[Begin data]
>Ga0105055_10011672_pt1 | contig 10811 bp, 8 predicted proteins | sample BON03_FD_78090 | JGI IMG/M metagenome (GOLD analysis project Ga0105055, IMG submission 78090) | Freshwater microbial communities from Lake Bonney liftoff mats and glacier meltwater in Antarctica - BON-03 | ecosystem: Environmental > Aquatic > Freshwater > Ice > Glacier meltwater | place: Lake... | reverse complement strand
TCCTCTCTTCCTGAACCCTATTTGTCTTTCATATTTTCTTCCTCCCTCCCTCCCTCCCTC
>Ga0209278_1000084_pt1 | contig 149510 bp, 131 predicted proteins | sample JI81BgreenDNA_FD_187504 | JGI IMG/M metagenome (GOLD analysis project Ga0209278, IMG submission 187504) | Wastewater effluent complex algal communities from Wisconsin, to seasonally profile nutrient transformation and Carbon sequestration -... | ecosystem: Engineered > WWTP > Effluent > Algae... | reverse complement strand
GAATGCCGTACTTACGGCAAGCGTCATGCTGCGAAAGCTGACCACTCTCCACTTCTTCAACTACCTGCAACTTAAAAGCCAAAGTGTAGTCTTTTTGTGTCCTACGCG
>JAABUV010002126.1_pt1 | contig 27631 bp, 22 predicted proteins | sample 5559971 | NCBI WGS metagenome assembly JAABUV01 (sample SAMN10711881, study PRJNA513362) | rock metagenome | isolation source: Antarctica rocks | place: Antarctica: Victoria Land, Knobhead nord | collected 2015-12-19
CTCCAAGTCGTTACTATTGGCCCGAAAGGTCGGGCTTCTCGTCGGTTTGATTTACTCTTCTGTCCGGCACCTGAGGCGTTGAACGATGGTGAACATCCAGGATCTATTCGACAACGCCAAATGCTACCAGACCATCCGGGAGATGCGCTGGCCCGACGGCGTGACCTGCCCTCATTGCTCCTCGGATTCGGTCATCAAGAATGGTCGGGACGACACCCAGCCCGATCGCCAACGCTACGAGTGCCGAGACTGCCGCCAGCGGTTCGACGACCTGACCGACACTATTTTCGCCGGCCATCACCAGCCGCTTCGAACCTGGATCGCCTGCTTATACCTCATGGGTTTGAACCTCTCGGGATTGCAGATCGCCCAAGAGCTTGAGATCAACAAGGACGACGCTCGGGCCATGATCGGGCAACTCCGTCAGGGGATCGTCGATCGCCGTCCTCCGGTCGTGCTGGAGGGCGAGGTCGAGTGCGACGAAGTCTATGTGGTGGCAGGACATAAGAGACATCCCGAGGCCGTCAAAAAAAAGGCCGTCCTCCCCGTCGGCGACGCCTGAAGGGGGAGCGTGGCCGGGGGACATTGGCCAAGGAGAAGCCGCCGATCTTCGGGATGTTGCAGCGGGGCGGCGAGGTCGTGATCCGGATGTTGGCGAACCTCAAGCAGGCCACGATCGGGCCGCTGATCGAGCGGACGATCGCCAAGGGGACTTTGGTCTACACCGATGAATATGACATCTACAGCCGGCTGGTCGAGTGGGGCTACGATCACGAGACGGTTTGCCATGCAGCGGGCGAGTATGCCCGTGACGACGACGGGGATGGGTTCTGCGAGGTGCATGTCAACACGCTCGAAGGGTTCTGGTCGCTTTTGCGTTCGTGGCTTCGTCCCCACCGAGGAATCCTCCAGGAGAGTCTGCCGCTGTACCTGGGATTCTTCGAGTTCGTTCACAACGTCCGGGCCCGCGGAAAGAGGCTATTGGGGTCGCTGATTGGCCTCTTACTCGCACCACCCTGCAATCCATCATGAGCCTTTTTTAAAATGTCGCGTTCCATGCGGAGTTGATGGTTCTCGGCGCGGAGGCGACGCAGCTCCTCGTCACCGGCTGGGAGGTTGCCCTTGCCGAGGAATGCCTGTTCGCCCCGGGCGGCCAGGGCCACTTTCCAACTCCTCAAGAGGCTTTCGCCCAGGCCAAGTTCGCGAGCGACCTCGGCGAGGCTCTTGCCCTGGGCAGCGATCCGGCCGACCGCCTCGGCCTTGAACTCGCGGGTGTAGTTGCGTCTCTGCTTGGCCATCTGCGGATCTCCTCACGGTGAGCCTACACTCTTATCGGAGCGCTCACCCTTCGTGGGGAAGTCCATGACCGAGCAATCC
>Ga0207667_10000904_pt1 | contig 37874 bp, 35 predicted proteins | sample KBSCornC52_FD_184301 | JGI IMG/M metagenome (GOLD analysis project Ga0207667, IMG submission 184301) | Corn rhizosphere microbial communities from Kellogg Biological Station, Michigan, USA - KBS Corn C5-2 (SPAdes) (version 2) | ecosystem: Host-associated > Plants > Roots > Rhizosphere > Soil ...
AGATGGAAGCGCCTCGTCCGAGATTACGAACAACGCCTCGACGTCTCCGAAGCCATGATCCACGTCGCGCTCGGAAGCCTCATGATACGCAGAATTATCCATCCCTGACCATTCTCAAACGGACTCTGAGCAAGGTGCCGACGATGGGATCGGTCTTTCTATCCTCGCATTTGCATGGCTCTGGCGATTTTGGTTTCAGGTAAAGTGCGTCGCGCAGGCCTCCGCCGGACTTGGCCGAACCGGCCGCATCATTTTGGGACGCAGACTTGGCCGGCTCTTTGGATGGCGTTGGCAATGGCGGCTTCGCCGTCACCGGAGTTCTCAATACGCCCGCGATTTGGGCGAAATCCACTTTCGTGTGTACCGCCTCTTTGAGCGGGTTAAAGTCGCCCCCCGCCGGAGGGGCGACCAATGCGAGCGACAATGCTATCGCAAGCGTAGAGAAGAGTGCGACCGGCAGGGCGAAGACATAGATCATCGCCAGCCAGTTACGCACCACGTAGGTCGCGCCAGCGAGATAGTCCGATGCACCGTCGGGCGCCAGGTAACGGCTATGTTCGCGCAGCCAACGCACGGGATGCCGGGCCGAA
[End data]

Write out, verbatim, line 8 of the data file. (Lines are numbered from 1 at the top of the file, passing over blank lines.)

AGATGGAAGCGCCTCGTCCGAGATTACGAACAACGCCTCGACGTCTCCGAAGCCATGATCCACGTCGCGCTCGGAAGCCTCATGATACGCAGAATTATCCATCCCTGACCATTCTCAAACGGACTCTGAGCAAGGTGCCGACGATGGGATCGGTCTTTCTATCCTCGCATTTGCATGGCTCTGGCGATTTTGGTTTCAGGTAAAGTGCGTCGCGCAGGCCTCCGCCGGACTTGGCCGAACCGGCCGCATCATTTTGGGACGCAGACTTGGCCGGCTCTTTGGATGGCGTTGGCAATGGCGGCTTCGCCGTCACCGGAGTTCTCAATACGCCCGCGATTTGGGCGAAATCCACTTTCGTGTGTACCGCCTCTTTGAGCGGGTTAAAGTCGCCCCCCGCCGGAGGGGCGACCAATGCGAGCGACAATGCTATCGCAAGCGTAGAGAAGAGTGCGACCGGCAGGGCGAAGACATAGATCATCGCCAGCCAGTTACGCACCACGTAGGTCGCGCCAGCGAGATAGTCCGATGCACCGTCGGGCGCCAGGTAACGGCTATGTTCGCGCAGCCAACGCACGGGATGCCGGGCCGAA